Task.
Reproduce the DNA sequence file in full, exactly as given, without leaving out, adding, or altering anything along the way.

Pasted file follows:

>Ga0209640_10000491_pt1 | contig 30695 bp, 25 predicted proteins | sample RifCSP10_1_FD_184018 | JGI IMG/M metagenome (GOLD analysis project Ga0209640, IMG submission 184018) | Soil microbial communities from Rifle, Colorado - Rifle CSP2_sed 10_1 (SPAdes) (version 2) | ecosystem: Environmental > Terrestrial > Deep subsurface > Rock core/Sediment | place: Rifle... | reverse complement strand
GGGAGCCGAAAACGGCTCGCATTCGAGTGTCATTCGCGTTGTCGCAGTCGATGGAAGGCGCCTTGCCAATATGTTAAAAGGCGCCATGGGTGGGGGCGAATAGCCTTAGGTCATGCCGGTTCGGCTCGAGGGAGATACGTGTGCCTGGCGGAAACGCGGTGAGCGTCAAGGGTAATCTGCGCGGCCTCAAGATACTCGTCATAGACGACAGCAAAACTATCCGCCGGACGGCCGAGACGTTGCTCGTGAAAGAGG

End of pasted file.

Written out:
>Ga0209640_10000491_pt1 | contig 30695 bp, 25 predicted proteins | sample RifCSP10_1_FD_184018 | JGI IMG/M metagenome (GOLD analysis project Ga0209640, IMG submission 184018) | Soil microbial communities from Rifle, Colorado - Rifle CSP2_sed 10_1 (SPAdes) (version 2) | ecosystem: Environmental > Terrestrial > Deep subsurface > Rock core/Sediment | place: Rifle... | reverse complement strand
GGGAGCCGAAAACGGCTCGCATTCGAGTGTCATTCGCGTTGTCGCAGTCGATGGAAGGCGCCTTGCCAATATGTTAAAAGGCGCCATGGGTGGGGGCGAATAGCCTTAGGTCATGCCGGTTCGGCTCGAGGGAGATACGTGTGCCTGGCGGAAACGCGGTGAGCGTCAAGGGTAATCTGCGCGGCCTCAAGATACTCGTCATAGACGACAGCAAAACTATCCGCCGGACGGCCGAGACGTTGCTCGTGAAAGAGG